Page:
"Honestly, this morning I didn't think it was possible," Power said. "But as a group, I think we're a real strong package. It was definitely a difficult race for us, and a true team effort.
"The last restart was kind of hairy and I knew Scott was really going to be quick," he added. "He hounded me for a couple of laps there, but Tim put me in position where I could use my speed. This is the result."
Cindric, who has led Team Penske's Indy car operation since 2000 and now calls the shots for all of Roger Penske's racing teams, paid tribute to his driver and his crew.
"The Verizon guys are the best in the business and I can't say enough about what they open up in terms of what you can do with strategy -- especially when you've got Will out there on the race track," Cindric said. "It's hard to beat him on these road courses. He puts the laps down when you need him to -- he's pretty much like a robot. I just tell him what to do and he does it. He's awesome.
"We kept the boss [Penske] happy, that's the important thing."
Cindric said that even when Power didn't qualify where he was expecting to (aka pole position), he and the team never gave up hope.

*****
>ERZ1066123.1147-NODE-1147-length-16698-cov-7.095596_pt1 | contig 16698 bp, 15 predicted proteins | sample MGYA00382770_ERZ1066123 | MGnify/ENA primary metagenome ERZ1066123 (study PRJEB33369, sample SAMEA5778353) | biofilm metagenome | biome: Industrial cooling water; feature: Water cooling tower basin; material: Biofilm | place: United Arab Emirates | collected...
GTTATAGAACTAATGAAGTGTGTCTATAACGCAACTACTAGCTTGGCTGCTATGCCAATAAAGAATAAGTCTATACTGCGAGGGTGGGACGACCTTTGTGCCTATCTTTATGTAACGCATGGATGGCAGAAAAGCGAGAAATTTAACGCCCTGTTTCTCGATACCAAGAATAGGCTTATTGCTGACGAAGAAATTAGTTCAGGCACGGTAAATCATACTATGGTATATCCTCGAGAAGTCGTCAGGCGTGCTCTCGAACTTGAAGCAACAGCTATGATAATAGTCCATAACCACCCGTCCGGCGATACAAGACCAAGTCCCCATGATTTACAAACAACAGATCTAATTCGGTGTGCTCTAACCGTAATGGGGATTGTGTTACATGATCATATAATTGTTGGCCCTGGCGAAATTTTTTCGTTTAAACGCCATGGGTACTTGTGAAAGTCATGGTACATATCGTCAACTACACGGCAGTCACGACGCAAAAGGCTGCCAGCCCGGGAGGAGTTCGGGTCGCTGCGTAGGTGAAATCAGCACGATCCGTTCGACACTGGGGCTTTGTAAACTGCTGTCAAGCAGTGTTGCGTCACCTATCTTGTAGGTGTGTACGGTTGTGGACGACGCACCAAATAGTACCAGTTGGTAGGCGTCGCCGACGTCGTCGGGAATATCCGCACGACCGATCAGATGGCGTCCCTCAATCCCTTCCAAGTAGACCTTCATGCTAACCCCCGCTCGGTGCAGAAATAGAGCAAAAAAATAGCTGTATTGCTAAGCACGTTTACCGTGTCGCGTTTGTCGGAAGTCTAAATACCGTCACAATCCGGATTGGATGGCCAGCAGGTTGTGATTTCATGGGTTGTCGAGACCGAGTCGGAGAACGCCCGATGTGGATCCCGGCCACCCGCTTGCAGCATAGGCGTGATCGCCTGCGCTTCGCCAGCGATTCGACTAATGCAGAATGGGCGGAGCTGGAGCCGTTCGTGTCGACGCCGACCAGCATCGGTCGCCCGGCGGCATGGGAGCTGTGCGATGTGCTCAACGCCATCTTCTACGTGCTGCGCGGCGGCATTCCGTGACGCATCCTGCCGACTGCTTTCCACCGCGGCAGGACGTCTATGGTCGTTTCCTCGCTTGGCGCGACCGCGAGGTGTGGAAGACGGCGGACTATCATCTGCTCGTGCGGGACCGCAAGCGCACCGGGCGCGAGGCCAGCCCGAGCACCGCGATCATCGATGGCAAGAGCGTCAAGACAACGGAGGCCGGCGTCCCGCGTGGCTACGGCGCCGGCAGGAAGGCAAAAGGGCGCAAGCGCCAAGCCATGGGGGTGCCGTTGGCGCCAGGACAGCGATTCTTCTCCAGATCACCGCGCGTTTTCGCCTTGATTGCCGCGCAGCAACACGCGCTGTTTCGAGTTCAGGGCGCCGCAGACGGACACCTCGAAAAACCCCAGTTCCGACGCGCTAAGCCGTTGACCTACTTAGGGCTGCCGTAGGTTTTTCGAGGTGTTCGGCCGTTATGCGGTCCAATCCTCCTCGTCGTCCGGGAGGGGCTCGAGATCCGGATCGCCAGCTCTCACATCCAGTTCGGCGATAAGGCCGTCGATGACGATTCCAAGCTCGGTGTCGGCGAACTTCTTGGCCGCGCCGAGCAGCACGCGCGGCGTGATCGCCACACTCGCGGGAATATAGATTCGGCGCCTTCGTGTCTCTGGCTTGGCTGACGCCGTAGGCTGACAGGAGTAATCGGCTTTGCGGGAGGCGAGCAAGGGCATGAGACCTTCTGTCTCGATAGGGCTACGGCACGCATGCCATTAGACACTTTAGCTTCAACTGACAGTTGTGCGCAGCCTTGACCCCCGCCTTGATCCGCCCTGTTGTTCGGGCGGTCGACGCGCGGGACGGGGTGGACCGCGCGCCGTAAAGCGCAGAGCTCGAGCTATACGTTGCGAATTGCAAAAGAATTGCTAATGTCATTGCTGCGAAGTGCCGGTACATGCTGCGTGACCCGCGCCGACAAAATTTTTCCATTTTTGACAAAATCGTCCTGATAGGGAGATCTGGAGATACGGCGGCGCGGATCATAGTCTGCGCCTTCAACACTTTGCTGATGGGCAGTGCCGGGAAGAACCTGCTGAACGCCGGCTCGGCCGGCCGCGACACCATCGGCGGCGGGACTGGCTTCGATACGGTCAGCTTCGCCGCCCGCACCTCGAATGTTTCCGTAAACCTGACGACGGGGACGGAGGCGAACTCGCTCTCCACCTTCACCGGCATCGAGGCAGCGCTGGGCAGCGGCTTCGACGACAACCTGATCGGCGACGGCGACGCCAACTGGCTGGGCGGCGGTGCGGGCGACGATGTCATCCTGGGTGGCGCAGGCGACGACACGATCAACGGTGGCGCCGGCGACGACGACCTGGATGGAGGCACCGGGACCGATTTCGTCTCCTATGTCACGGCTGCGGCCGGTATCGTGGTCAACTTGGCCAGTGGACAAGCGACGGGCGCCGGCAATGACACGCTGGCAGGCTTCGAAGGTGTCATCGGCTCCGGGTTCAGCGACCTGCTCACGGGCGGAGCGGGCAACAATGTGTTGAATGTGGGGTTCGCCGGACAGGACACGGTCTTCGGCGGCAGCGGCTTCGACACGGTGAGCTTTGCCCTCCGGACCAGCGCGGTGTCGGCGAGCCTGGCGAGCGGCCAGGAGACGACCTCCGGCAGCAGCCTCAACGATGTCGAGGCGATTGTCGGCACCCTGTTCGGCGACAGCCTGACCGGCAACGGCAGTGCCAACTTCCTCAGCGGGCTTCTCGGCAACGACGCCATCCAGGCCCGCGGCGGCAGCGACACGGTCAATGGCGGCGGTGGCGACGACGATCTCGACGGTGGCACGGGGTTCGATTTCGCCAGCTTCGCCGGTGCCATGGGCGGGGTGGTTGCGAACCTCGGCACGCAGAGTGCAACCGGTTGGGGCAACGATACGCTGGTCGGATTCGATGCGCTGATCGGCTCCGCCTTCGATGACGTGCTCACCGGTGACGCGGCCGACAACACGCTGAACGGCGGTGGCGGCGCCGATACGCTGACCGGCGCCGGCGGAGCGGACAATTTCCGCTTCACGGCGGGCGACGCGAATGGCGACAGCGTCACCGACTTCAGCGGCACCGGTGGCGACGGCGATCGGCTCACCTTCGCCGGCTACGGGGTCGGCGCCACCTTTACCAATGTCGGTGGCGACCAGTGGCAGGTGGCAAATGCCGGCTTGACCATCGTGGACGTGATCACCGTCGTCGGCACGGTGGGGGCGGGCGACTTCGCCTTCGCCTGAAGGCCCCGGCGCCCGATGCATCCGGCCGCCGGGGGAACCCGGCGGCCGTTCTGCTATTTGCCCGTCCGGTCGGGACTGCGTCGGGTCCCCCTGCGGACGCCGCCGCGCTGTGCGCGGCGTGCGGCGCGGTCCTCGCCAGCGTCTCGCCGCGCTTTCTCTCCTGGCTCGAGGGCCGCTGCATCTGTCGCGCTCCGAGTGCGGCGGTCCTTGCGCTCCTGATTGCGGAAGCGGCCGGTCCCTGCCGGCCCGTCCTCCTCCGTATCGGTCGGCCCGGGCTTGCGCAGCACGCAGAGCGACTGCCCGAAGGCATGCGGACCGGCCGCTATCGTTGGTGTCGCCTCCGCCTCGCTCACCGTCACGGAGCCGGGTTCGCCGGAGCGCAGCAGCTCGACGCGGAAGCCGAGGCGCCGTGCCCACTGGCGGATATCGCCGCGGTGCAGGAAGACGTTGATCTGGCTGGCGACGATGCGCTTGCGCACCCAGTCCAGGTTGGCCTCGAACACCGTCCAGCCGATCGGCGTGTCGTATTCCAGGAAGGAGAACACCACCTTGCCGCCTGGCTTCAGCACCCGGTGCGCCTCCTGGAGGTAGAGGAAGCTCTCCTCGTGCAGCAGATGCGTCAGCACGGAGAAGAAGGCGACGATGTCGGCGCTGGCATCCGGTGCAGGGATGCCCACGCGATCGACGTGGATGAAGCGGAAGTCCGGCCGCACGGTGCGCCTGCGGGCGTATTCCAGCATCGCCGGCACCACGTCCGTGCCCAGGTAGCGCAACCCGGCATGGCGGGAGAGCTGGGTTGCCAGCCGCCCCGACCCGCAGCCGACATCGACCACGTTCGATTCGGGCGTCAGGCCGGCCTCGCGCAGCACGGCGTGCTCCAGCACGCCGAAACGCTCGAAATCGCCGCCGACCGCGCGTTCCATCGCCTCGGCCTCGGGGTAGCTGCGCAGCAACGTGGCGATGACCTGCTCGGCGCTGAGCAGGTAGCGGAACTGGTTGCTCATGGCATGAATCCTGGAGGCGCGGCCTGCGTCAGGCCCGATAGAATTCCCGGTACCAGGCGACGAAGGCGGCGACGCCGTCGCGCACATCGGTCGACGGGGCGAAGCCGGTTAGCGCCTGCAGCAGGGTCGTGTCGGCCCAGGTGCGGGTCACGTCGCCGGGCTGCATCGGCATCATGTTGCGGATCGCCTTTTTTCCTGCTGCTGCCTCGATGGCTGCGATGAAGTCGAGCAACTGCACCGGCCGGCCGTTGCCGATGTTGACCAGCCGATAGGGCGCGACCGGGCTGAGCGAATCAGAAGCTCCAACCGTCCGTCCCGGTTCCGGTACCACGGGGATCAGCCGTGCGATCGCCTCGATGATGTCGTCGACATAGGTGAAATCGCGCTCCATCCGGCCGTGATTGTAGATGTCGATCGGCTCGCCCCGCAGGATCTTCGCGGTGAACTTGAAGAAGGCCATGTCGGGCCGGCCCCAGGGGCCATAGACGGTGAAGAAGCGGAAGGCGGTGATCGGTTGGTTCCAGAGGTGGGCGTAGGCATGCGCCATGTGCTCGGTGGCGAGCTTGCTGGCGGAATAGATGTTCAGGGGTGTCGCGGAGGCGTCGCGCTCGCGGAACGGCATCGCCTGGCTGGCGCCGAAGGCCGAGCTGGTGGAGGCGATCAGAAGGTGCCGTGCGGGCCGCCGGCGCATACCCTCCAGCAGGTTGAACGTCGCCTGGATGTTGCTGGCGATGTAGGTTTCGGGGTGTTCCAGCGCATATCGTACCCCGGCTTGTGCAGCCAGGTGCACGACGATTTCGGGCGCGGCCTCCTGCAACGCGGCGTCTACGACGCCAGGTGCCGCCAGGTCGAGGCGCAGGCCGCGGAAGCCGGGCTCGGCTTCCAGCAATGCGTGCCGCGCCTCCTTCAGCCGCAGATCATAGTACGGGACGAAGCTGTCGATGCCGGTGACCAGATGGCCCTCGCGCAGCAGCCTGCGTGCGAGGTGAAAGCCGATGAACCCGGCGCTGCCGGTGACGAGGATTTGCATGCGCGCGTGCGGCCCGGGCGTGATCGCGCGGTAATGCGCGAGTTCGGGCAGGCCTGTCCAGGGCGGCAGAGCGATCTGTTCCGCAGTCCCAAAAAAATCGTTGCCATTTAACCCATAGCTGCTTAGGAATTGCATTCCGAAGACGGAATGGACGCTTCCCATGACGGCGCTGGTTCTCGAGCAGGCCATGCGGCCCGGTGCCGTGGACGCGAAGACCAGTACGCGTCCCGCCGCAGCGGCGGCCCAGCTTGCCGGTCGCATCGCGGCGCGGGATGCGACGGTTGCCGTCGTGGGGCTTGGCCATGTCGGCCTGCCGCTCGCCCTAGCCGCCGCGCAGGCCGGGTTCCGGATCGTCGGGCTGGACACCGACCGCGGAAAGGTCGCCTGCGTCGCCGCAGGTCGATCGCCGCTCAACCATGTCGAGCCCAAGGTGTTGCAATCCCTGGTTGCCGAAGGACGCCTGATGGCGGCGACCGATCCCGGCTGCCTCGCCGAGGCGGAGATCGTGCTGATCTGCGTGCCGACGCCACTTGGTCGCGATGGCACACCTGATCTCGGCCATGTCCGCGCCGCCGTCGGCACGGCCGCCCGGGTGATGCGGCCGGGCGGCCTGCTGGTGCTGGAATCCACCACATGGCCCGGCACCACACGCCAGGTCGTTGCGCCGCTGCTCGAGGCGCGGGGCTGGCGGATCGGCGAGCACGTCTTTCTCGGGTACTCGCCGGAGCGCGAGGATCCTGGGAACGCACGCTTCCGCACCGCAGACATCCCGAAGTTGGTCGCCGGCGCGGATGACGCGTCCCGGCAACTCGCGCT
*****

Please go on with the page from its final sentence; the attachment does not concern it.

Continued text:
"As long as it stayed green, we had a good shot at it," Cindric said. "A bunch of yellows at the wrong time would have hurt us. I knew we had the fastest car; it was just a matter of getting him out front."
With a win and a third-place finish in the first two races of the season, Castroneves holds the IndyCar championship lead with 86 points, two ahead of Dixon and seven ahead of Power. Franchitti, who has endured an unhappy start to his campaign, ranks 11th in the standings with 37 points.
"The bottom line is we weren't quick enough," Franchitti said. "Scott did a great job to finish second, but we've got a lot of work to do."
Barber Motorsports Park announced a three-day attendance of 81,378.
"We saw a resurgence this year," said Gene Hallman, president of event promoter Zoom Motorsports. "Attendance was up and it exceeded our expectations. It's always tough in the third year; complacency sets in as the area gets more familiar with the event, but we would have broken a three-day attendance record for the track [84,126] if not for some bad weather on Friday."